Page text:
Why IP Voice (VoIP)
IP Voice (VoIP or Internet telephony which is almost the same thing) is any one of several technologies that allow you to make phone calls over the Internet instead of over the telephone network. You need a bit more than 100kbps per connection using modern VoIP transmission technologies. This has only made available in businesses broadband network that such technology is already well established in the business world.
In addition, improvements in standards, protocols and underlying hardware and software have also made the required broadband speeds more feasible and have reduced costs to where the decision to move to VoIP is more about the timing and the implementation for a business rather than if it should switch or not.
Typically any VoIP system offers slightly lower operating costs (contrary to advertising claims the cost savings are small) but offers a big step forward in available features and functions. For example, it is now perfectly feasible and cost effective for a 20 person small business to run a call center of its own and to have one system manage main and branch offices and even remote and telecommuting workers.
How it works
There are several protocols and methods for VoIP calls – the commonly use standards are termed SIP and H.323 – but they all have some basic features in common. To the user phone calls are made and handled in the same way as they always have been except that VoIP phones often have more features available from menus and buttons than regular phones.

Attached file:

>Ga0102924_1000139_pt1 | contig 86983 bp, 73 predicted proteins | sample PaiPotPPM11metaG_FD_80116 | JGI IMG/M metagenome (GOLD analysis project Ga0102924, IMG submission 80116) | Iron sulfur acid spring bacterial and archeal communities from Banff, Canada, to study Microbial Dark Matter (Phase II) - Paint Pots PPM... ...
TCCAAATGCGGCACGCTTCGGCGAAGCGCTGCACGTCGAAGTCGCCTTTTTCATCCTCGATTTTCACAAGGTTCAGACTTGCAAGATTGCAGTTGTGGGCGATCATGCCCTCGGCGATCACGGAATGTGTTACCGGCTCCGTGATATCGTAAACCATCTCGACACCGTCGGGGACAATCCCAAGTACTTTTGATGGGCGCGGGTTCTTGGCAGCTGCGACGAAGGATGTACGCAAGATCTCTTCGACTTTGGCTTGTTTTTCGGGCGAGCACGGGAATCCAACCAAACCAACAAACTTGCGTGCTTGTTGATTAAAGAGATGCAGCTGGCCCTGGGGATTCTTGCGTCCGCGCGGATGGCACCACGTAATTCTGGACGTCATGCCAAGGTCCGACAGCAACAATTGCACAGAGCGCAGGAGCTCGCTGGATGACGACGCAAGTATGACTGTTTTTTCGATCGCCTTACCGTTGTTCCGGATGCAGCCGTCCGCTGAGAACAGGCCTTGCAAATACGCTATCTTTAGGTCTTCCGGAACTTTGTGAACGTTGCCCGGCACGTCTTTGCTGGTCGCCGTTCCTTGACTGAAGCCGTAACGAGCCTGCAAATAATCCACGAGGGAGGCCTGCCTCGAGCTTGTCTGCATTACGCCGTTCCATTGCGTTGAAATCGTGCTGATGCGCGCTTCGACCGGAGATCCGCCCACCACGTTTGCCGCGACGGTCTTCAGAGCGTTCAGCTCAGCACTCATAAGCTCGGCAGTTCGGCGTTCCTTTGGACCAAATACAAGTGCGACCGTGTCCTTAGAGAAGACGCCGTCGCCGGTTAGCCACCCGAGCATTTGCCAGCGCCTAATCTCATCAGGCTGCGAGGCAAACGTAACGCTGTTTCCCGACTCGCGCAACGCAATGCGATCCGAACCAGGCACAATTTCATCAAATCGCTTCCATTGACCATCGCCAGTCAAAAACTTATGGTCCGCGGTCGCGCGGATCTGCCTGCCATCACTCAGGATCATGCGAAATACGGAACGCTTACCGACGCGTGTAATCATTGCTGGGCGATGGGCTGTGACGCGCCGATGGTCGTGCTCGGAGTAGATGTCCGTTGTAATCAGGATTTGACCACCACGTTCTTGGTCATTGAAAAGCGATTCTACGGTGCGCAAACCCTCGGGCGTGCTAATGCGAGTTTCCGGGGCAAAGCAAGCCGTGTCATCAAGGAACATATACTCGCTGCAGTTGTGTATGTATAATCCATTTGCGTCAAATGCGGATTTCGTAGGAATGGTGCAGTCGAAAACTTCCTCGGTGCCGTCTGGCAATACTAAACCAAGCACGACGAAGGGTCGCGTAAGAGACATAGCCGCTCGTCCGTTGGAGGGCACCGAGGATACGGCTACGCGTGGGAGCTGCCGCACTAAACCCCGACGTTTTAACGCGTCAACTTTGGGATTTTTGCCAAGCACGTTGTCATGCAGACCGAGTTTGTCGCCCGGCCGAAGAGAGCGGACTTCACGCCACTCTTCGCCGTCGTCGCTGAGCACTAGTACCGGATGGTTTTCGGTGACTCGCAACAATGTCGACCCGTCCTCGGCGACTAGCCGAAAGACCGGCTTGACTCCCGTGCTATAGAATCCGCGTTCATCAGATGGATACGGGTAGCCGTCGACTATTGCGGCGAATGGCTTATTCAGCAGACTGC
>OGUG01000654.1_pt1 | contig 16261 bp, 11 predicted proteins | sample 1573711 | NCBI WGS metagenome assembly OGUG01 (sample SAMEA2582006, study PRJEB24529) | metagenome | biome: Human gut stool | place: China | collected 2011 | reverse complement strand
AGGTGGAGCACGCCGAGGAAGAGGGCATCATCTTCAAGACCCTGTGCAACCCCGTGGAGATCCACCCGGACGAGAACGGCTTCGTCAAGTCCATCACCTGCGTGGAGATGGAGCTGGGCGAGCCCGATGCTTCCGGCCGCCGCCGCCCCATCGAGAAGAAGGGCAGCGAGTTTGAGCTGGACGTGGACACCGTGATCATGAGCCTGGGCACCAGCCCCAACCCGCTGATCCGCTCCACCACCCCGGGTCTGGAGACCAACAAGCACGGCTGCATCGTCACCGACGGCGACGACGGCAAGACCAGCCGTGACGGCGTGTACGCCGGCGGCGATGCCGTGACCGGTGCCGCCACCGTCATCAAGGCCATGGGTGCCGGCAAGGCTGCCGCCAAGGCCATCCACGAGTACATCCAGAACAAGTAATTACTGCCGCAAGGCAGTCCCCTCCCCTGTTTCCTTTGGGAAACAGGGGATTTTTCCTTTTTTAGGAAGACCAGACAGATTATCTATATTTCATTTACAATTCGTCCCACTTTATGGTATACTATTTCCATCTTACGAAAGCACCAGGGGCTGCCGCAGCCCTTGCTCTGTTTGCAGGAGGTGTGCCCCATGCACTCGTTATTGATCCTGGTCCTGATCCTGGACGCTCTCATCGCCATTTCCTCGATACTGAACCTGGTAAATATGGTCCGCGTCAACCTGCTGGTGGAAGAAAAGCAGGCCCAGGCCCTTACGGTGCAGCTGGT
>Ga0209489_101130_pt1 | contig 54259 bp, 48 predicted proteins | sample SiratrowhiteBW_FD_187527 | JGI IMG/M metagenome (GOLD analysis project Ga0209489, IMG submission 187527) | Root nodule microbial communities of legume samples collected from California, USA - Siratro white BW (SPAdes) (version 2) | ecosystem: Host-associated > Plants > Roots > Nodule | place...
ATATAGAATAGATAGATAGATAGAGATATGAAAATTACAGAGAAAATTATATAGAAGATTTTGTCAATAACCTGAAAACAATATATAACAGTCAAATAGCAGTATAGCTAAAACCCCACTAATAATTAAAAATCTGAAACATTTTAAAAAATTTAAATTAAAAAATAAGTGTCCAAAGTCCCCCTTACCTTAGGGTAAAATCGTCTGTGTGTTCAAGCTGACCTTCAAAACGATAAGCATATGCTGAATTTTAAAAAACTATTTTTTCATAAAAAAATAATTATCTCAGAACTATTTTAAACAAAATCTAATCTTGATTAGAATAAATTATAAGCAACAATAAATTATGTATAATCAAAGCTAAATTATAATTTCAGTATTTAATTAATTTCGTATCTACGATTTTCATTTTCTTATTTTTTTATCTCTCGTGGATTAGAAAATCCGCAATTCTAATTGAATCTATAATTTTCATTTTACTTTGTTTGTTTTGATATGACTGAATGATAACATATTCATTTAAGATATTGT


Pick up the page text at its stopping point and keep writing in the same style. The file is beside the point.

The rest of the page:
When a call is dialed, the system takes the phone number, connects over the local network to whatever system is providing service. That system figures out if the call needs to go into the regular phone network and if so switches it to a gateway that connects the call over the regular phone network. If the call can be completed without going over the regular phone network (the number dialed is also a VoIP system) then the provider system will route the call directly, performing protocol translation (to a different kind of VoIP) if needed.
Levels of VoIP Service
Businesses need PBXs for switching, handing extensions and for managing multiple users and numbers over a smaller number of lines in order to be cost effective.
Small businesses typically want more lines, a level of robustness not found in residential phone services and a predictable pricing structure. Quality of service becomes an issue. Not surprisingly, a different set of vendors is typically able to satisfy these needs.
Scaling up again, medium businesses with 100 employees or more, have a different focus for their concerns. Quality of service is important factor, new features come into play including call center features like automatic transfer and queuing. Pricing becomes more critical again and in-house options begin to look attractive now that capital costs can be amortized across so many employees. It is clearly more economically and sensible to bring equipment and services in-house. Precise features become more critical as the need to integrate processes becomes critical to business success.
At every level of these services there is considerable overlap, so a small business provider is likely to be able to satisfy the needs of many medium-sized businesses.
Example of IP Phone System deployment connecting three sites